In Kansas, near the end of World War II, Jack's mother dies. His father, off at war, has Jack sent to a military school for boys in Maine. There, Jack meets "the strangest of boys" whose name is Early Auden. So begins "Navigating Early" (Delacorte 2013) by Clare Vanderpool (Newbery Winner 2011 — "Moon Over Manifest").
Holy men gather
White smoke billowing in Rome
Il Papa is new
— Mike Knoke, Champaign
There's an old country-western song with the refrain, "That's what happens when two worlds collide," and in this poem by Bruce Guernsey, who divides his year between Illinois and Maine, we see a near collision between two worlds.
I'd see these kids
huddled like grouse
in the plowed ruts
in front of their shack
"King of the Class" is one reason why I love independent publishers: They give new authors with an amazing story a chance to be heard.
bursts into bloom overnight;
I smile too.
— Brenda Pacey, Paxton
Fifteen-year-old Younis is injured and orphaned when a U.S. military raid gone awry hits his village in an unnamed Muslim country that resembles Afghanistan. With the aid of an international relief organization, he is sent to the United States, where he is assigned to a well-meaning but rather clueless foster family in Pittsburgh, Pa.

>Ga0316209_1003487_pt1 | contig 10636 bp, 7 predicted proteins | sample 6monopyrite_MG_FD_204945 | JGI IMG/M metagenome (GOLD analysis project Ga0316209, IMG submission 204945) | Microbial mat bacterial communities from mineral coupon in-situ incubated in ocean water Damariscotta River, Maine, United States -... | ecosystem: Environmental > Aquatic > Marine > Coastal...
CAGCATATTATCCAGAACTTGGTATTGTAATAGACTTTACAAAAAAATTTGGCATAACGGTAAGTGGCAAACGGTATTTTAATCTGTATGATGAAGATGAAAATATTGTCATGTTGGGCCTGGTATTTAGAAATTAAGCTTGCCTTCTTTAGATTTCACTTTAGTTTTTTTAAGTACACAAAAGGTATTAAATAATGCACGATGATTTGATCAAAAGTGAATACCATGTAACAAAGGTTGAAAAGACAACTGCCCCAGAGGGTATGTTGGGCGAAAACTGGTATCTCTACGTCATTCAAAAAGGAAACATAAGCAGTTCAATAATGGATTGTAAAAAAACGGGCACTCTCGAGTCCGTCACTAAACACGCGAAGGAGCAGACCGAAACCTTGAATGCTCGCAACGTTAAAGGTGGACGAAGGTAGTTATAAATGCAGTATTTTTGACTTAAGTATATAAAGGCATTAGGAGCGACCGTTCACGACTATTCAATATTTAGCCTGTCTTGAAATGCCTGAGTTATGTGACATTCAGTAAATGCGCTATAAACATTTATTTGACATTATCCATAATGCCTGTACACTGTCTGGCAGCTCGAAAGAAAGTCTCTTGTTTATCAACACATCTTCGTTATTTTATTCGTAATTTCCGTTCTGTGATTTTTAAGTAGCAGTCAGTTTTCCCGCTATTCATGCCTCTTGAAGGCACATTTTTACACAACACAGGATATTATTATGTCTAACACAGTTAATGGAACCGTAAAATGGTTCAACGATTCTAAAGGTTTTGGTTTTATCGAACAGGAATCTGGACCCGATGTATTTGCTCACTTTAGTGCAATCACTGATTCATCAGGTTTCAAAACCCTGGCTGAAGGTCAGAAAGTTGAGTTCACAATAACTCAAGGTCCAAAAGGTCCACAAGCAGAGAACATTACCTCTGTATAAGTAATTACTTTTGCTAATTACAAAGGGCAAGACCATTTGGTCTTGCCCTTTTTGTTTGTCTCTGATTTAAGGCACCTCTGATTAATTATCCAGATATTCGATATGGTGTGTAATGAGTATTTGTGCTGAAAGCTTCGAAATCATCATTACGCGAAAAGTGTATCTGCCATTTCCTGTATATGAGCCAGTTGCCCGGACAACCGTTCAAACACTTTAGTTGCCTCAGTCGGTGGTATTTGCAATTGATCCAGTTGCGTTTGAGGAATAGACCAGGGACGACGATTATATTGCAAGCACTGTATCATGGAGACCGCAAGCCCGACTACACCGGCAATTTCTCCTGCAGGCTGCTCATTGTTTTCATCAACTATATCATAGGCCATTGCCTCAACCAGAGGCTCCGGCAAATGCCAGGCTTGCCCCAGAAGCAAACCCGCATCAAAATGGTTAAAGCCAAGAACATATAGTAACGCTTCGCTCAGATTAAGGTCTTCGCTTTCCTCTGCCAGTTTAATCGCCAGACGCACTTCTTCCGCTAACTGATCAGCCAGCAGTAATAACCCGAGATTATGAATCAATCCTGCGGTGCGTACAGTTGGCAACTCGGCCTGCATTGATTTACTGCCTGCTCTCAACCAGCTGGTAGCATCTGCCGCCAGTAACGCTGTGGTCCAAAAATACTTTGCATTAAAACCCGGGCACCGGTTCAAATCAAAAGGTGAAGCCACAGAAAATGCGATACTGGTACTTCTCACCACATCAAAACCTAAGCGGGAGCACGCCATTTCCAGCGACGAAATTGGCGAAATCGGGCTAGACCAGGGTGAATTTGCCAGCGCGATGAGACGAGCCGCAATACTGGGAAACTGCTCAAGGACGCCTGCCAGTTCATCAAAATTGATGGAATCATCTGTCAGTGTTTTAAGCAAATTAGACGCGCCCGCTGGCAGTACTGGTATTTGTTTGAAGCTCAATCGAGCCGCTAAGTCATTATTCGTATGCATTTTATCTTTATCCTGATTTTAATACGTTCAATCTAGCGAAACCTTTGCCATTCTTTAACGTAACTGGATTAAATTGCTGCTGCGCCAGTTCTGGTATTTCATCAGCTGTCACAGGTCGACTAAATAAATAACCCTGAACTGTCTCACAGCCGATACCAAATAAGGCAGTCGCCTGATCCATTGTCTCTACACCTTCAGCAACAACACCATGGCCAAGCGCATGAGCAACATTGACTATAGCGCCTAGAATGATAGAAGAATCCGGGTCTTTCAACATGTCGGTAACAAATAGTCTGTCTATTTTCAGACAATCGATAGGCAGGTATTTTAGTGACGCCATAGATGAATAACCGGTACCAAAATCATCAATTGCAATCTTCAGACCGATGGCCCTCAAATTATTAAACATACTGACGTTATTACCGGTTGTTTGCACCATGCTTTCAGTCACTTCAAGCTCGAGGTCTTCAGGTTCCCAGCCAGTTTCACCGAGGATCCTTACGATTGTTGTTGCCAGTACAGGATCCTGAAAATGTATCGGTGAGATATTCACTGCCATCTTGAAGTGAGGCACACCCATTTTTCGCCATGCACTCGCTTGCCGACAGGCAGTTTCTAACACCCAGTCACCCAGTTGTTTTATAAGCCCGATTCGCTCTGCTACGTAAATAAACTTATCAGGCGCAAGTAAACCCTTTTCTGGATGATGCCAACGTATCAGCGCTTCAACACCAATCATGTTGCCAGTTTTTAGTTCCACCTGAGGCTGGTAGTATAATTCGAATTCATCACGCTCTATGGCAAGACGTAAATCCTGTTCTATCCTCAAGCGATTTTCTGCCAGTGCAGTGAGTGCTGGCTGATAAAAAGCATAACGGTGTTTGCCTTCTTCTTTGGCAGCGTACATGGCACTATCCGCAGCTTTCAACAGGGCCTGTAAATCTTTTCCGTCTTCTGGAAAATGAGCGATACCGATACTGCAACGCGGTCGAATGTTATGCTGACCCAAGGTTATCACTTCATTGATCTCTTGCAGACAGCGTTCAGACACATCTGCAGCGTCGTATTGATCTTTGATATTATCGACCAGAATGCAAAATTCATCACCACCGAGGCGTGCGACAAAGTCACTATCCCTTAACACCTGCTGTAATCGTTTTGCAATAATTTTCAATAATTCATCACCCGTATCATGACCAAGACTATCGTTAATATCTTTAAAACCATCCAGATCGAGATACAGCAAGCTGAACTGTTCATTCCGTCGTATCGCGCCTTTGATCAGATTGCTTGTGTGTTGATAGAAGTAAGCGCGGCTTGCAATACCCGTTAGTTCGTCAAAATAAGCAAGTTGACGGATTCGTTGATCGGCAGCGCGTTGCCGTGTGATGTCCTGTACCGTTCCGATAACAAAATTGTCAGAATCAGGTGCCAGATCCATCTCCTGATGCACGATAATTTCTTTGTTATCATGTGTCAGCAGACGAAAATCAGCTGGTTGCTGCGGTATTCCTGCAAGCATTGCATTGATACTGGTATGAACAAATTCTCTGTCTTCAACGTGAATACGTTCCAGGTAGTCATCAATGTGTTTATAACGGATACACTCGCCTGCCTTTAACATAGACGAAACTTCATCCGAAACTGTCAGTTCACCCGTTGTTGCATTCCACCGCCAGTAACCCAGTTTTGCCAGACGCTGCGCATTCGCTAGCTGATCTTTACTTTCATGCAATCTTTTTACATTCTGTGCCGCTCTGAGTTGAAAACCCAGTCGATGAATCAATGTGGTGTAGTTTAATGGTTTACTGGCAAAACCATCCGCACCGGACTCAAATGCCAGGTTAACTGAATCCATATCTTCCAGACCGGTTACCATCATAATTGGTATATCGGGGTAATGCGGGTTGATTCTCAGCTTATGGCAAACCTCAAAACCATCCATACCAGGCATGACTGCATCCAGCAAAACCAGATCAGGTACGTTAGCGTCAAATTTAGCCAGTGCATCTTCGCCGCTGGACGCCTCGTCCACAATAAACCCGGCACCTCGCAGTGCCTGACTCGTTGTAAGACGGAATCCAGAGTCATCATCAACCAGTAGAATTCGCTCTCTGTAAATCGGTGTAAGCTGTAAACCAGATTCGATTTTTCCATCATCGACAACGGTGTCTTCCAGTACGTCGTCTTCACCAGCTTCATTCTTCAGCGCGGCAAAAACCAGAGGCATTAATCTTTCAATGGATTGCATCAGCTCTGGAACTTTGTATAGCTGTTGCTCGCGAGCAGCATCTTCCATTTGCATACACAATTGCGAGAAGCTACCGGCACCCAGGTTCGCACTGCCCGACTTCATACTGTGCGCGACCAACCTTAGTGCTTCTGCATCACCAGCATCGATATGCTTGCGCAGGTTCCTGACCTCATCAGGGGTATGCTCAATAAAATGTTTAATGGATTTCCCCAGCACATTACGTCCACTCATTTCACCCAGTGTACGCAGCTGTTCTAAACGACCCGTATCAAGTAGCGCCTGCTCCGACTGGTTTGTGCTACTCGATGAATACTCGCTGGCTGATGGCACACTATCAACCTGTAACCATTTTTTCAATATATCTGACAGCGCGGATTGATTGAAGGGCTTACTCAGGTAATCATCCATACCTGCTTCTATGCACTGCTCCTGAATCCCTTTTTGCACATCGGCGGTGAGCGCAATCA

This kite-flying poem caught me right up and sent me flying as soon as Robert Gibb described those dime-store kites furled tighter than umbrellas, a perfect image. Gibb lives in Pennsylvania.
Come March we'd find them
In the five-and-dimes,
Furled tighter than umbrellas
About their slats, the air
In an undertow above us
I have been a regular reader of graphic novels for many years, but I still never cease to be amazed by the variety within the genre.
Each week, The News-Gazette offers a selection of events provided by area libraries:
Champaign Public Library
Main library, 200 W. Green St.
Douglass Branch, 504 E. Grove St.
With our 24/7 media world, as soon as the president of the United States utters a new word, phrase or saying, it's broadcast over TV news stations, posted on Internet sites and tweeted to the Twitterverse. George W. Bush and Barack Obama have both been scrutinized for their use of slang or odd word choice ("Jedi Mind Meld," anyone?) in recent years.